I will also make a jaunt over to the cover crop section.  Quick question, though ( and I am sure to be embarrassed by the obviousness of the answer):

How do I run a forum topic search?
 
Pearl Sutton
steward & bricolagier
Posts: 5764
Location: SW Missouri
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Shannon Godby Lucas wrote:
How do I run a forum topic search?


Up at the top of your screen there is a label SEARCH... hit that, it'll take you to an area you can search any or all forums. Within each forum, there's a little bar at the top of the forum area labeled "search this forum" with a box by it
And my favorite way to navigate here is the all forums view. There's a LOT here, and that makes the most sense to me. Find in that view the forum called tinkering with this site, that's where people who can help with the forum hang out

 
gardener
Posts: 2950
Location: Southern Illinois
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Shannon,

What is the time frame for getting a usable harvest from your newly reclaimed ground?  If you want a harvest in say one year, there are some steps you can take, but the more years you put to cover crop, the better the overall results.  But don't fear, you can potentially grow crops and cover crops in the same year, possibly by alternating seasons.  Basically, never ever let the soil sit bare.

If you were so inclined, you could grow a row of comfrey, but as Trace already noted, once you have comfrey, you have it for good.  I would suggest using root cuttings for that much comfrey as it really tends to root out from even tiny pieces.  And one row of comfrey would give you a bounty of organic matter that you could just dump on the surface of whatever land you wanted to reclaim.  Just don't plant comfrey on the land you want to reclaim as it will be there for good.  Maybe find an out of the way place for your comfrey patch.

the suggestion about the buckwheat is an excellent one.  You could also consider growing clovers--Dutch White clover, Red Clover, or Crimson Clover are all excellent nitrogen fixers and all will also add a generous supply of organic matter--especially the red and crimson clovers.

Another thought if you just want to stabilize soil is to sow wheat, either winter of spring wheat depending on your region and time of year.  When I moved into my house (newly built), we had not yard and only bare dirt for a "yard."  We avoided erosion by simply hand casting winter wheat on the ground, especially in places where water was already carving ruts.  The erosion stopped in no time and the wheat self-terminated by late spring.  I mention this because this is a super simple cover crop to both stabilize soil and build organic matter.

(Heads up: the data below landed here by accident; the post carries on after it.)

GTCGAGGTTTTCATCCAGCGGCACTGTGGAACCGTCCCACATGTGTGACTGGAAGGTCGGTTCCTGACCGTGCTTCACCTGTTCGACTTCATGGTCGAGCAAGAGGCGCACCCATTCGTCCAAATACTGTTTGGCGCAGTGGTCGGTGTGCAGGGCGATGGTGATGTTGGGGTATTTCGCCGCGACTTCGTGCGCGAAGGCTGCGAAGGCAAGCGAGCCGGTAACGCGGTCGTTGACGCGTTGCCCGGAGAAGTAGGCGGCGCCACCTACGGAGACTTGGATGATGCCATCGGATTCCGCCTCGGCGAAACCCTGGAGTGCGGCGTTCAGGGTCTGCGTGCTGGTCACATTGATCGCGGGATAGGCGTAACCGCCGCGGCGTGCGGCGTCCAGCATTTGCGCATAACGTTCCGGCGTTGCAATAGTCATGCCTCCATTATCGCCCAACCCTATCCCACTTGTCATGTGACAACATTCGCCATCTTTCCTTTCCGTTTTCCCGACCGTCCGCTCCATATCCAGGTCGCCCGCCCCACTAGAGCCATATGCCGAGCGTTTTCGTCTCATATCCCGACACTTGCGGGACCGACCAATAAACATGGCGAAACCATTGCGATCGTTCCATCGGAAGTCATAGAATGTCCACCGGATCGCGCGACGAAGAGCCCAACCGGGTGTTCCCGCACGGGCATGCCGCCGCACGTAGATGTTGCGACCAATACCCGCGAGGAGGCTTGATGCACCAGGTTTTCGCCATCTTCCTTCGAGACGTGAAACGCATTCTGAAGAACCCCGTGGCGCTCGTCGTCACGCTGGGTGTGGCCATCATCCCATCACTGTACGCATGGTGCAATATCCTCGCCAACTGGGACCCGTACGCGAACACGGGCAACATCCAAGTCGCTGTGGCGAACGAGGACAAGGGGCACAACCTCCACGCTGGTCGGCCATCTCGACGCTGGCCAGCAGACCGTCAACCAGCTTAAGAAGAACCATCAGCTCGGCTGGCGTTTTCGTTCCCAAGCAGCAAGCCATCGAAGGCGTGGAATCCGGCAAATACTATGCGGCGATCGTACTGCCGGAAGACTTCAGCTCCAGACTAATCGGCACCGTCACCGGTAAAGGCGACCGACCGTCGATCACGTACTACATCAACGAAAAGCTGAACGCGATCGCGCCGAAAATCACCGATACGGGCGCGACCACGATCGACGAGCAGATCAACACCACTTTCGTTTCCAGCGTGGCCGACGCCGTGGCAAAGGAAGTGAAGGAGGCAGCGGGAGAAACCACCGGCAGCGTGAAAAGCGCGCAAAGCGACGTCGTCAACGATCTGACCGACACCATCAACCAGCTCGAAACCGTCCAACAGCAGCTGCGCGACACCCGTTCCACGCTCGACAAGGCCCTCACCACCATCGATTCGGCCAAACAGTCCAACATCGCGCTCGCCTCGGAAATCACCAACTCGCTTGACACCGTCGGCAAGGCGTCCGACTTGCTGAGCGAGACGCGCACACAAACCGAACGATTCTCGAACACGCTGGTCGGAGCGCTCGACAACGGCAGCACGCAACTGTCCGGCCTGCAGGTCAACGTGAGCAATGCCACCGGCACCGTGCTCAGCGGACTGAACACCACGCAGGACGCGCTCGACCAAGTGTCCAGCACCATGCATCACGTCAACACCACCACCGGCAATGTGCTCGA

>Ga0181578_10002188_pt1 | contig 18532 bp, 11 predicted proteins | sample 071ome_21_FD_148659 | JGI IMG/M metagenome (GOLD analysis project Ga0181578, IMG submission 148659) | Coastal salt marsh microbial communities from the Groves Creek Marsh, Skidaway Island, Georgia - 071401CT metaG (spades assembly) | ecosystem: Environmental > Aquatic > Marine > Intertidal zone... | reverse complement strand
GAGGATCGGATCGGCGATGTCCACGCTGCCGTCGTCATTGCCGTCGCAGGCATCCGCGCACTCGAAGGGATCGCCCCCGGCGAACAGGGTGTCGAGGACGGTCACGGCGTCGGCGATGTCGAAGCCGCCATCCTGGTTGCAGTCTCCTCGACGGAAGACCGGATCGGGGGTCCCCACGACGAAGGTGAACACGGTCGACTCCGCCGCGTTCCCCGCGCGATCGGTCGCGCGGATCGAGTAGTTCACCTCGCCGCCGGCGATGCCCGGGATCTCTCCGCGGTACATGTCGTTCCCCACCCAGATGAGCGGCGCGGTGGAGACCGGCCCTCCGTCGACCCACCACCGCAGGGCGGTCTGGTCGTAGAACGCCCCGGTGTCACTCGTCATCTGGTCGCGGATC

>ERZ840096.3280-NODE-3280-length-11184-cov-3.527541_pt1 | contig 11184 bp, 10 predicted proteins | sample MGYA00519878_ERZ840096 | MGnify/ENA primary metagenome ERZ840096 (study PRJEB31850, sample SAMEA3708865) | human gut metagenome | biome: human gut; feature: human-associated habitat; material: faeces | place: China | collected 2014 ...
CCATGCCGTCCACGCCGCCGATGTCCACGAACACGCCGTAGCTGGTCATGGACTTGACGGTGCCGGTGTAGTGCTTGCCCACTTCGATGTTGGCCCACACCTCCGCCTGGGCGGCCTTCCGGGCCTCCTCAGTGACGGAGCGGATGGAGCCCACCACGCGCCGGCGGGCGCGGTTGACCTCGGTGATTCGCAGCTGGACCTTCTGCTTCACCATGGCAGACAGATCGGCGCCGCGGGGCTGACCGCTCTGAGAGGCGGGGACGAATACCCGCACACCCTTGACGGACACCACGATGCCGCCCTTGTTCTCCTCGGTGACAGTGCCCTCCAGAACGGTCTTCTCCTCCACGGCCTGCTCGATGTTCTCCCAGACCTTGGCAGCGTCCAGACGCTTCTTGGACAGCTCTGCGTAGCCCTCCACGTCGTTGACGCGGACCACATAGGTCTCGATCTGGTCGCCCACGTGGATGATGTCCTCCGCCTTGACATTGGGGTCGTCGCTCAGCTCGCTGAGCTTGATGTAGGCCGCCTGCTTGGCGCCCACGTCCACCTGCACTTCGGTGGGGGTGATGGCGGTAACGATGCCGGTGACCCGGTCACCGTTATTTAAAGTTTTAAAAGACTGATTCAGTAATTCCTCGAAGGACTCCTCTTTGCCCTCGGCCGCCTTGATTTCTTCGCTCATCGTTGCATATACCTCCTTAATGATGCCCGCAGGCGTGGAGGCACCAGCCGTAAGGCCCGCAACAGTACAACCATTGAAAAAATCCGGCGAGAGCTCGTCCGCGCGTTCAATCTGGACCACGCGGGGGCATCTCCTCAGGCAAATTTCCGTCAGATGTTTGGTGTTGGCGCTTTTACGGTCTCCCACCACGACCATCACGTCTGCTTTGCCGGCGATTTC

This list can go on and on, but you have been given some very sound advice, and if you still have questions, please do not hesitate to ask.

Eric
 
Janet Reed
Posts: 99
Location: Dry mountains Eastern WA
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Shannon...email me and If you can’t find comfrey crowns I’ll send you one..should make lots...if you still want to try it somewhere on your place
 
Shannon Godby Lucas
Posts: 3
Location: NW Indiana, zones 4-5
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Pearl, I figured it would be that easy, and I saw a button this morning.  But none last night, so I just chalked it up to the vagaries of mobile technology.

Janet, thank you, I will!

Eric,  we are not sure on a timeline.  Frankly, there was a lot of discussion about hitting the eject button and going somewhere else, but it looks now like we will be here at least a few more years.  That said, we have not formally decided on a plan.  Our "plans" sound a little like this:  "It would be valuable to have some goats someday," and, "We should think about rebuilding the chicken coop and replacing our hens that got eaten by coyotes,"  'There should probably be a water feature of some kind some where here"and, my favorite, 'How many fruit trees do you think we really need?"

I, personally, would LOVE to see even a small patch of native shortgrass prairie, but we don't want to willy-nilly plant something so long-term with no Big Idea of how the property will work as a whole.  Plus, we are trying to figure out how to procure the 3 acres next door, which will change the overall plan...again....

So, I am thinking basic cover-crop right now.